This leather bound collection of Holocaust literature features three acclaimed works by the Nobel Peace Prize winner, Elie Wiesel
"NIGHT" IS PERSONALLY SIGNED BY ELIE WIESEL
Easton Press. Norwalk, CT. 2006. "The Night Trilogy" Elie Wiesel. A complete matching 3-volume set. "Night" is a Signed Limited Edition with Certificate of Authenticity from Easton Press. Makes a lovely addition to the library of any serious collector. Bound in full genuine leather with exquisite gold detailing. Includes extra unattached Ex-Libris bookplates for your own personalization. A gorgeous collection bound in black leather.
Three volume set in one shipment:
- Volume 1: "Night" (personally signed by Elie Wiesel on the signature page w/COA)
- Volume 2: "Dawn"
- Volume 3: "Day"
"Night" is translated from the French by Marion Wiesel. "Day" is translated from the French by Anne Borchardt. "Dawn" is translated from the French by Frances Frenaye.
Night is one of the masterpieces of Holocaust literature. First published in 1958, it is the autobiographical account of an adolescent boy and his father in Auschwitz. Elie Wiesel writes of their battle for survival and of his battle with God for a way to understand the wanton cruelty he witnesses each day. In the short novel Dawn (1960), a young man who has survived World War II and settled in Palestine joins a Jewish underground movement and is commanded to execute a British officer who has been taken hostage. In Day (previously titled The Accident, 1961), Wiesel questions the limits of conscience: Can Holocaust survivors forge a new life despite their memories? Wiesels trilogy offers insights on mankinds attraction to violence and on the temptation of self-destruction.
"The author . . . has built knowledge into artistic fiction." ―The New York Times Book Review
Elisha is a young Jewish man, a Holocaust survivor, and an Israeli freedom fighter in British-controlled Palestine; John Dawson is the captured English officer he will murder at dawn in retribution for the British execution of a fellow freedom fighter. The night-long wait for morning and death provides Dawn, Elie Wiesel's ever more timely novel, with its harrowingly taut, hour-by-hour narrative. Caught between the manifold horrors of the past and the troubling dilemmas of the present, Elisha wrestles with guilt, ghosts, and ultimately God as he waits for the appointed hour and his act of assassination. Dawn is an eloquent meditation on the compromises, justifications, and sacrifices that human beings make when they murder other human beings.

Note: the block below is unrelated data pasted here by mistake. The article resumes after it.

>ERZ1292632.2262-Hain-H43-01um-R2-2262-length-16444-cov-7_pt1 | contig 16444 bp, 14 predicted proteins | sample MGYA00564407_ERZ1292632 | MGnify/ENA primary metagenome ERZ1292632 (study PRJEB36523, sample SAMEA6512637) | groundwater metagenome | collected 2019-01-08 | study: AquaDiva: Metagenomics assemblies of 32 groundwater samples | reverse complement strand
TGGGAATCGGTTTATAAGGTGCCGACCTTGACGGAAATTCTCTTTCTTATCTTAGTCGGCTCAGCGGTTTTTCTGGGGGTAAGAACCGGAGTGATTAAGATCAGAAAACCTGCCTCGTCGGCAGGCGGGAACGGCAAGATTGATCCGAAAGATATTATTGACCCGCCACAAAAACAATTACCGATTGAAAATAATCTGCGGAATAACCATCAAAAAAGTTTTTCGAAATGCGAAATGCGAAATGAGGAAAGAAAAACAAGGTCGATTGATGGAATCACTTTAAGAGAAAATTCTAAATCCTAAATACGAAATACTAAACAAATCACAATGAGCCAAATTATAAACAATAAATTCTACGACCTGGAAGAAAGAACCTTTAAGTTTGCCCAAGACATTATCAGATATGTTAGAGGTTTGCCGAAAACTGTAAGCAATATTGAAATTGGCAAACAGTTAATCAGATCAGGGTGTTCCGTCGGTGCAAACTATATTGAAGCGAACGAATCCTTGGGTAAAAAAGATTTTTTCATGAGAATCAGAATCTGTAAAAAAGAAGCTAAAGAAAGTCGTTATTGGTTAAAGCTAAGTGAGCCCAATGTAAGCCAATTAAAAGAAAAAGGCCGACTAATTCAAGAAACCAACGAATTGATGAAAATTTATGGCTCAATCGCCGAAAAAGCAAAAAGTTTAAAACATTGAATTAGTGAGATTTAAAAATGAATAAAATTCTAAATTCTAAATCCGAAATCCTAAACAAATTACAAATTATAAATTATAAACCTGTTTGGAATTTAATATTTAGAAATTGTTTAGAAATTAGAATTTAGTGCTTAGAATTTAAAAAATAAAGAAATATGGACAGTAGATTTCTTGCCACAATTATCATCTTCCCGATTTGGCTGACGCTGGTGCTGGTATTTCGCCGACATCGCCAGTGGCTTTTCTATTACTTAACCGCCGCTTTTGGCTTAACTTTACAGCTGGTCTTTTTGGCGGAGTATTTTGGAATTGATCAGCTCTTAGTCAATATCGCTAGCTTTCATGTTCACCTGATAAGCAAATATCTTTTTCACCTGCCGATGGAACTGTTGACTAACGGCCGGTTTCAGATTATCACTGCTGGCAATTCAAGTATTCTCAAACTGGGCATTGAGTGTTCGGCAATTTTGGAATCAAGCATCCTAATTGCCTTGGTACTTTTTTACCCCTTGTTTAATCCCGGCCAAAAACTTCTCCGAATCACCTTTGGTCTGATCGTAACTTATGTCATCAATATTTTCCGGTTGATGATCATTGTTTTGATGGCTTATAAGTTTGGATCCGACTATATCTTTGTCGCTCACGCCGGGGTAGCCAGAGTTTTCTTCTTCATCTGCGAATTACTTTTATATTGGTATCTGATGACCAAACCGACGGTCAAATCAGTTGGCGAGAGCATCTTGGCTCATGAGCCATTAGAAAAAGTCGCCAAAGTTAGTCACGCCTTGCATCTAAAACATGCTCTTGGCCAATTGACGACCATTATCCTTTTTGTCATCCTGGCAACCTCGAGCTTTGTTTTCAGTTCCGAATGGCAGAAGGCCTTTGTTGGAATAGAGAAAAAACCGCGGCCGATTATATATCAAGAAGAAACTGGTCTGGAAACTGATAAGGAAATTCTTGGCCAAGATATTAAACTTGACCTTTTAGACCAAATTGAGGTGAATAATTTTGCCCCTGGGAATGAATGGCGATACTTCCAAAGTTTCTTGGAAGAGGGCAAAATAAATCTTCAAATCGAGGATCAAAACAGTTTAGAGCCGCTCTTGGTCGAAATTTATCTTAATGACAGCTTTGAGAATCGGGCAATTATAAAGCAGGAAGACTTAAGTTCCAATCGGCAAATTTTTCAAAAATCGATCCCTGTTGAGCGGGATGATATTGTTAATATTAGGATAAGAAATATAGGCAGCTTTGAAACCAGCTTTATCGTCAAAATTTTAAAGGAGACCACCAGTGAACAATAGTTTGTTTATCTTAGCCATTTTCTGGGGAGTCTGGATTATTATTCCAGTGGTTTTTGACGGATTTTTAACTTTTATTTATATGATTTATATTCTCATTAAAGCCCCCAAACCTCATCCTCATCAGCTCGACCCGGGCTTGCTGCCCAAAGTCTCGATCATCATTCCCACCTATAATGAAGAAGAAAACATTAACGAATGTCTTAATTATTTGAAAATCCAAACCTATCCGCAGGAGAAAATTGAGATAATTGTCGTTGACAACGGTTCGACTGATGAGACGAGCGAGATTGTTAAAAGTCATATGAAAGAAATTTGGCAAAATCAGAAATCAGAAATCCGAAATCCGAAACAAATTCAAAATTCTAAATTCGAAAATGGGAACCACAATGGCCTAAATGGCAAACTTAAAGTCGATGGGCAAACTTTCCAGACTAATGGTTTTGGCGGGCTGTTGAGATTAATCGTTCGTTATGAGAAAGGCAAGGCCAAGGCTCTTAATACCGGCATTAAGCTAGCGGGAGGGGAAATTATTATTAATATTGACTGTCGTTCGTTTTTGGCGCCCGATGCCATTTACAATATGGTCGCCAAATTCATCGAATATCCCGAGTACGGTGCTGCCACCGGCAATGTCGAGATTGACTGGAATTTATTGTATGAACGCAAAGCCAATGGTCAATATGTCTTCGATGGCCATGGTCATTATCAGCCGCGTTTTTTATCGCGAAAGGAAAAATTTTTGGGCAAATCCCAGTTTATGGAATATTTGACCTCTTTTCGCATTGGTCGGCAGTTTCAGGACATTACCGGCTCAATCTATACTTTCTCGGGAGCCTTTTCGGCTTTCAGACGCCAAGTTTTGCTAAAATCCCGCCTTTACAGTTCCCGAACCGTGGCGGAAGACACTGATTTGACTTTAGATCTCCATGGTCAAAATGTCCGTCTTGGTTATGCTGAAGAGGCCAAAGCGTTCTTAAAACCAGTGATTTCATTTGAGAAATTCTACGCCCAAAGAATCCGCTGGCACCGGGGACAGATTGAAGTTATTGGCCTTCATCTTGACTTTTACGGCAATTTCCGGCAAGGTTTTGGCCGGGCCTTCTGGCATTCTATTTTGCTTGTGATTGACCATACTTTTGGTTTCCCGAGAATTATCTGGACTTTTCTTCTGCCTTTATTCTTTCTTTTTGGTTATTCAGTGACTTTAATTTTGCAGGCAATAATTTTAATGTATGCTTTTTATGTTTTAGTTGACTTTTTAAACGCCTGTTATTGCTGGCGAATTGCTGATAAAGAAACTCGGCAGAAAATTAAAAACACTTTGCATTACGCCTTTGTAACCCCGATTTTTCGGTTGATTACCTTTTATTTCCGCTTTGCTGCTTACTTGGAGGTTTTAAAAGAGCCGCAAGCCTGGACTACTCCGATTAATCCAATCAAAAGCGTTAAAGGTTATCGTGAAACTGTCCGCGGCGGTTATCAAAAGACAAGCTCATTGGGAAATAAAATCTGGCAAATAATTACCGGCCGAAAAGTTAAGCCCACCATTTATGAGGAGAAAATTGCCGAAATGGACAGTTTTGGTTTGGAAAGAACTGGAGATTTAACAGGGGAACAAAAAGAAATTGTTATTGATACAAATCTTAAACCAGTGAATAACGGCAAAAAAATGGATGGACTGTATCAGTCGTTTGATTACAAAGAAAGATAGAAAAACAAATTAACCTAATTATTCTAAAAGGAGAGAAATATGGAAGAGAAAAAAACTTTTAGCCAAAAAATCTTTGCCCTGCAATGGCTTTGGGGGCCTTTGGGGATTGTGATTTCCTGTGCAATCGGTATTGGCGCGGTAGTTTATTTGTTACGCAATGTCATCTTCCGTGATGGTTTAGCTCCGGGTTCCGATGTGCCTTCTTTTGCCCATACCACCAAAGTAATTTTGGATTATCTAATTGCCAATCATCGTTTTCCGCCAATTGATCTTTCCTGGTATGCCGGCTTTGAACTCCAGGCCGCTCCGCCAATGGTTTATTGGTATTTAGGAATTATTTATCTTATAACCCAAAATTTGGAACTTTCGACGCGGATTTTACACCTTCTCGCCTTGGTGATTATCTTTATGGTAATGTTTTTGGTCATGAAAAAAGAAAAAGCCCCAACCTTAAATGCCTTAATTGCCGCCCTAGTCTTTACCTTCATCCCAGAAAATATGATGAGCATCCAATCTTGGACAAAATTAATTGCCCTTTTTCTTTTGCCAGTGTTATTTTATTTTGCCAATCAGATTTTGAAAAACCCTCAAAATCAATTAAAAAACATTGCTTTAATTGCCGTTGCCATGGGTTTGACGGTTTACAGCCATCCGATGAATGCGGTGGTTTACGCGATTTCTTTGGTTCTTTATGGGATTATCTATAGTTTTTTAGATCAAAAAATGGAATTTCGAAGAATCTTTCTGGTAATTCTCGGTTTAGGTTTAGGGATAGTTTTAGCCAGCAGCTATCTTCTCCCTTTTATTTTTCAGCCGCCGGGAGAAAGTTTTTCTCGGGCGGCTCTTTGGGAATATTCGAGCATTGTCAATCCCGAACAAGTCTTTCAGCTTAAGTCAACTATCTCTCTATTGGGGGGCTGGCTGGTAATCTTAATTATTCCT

"Not since Albert Camus has there been such an eloquent spokesman for man." --The New York Times Book Review
The publication of Day restores Elie Wiesel's original title to the novel initially published in English as The Accident and clearly establishes it as the powerful conclusion to the author's classic trilogy of Holocaust literature, which includes his memoir Night and novel Dawn. "In Night it is the ‘I' who speaks," writes Wiesel. "In the other two, it is the ‘I' who listens and questions."
In its opening paragraphs, a successful journalist and Holocaust survivor steps off a New York City curb and into the path of an oncoming taxi. Consequently, most of Wiesel's masterful portrayal of one man's exploration of the historical tragedy that befell him, his family, and his people transpires in the thoughts, daydreams, and memories of the novel's narrator. Torn between choosing life or death, Day again and again returns to the guiding questions that inform Wiesel's trilogy: the meaning and worth of surviving the annihilation of a race, the effects of the Holocaust upon the modern character of the Jewish people, and the loss of one's religious faith in the face of mass murder and human extermination.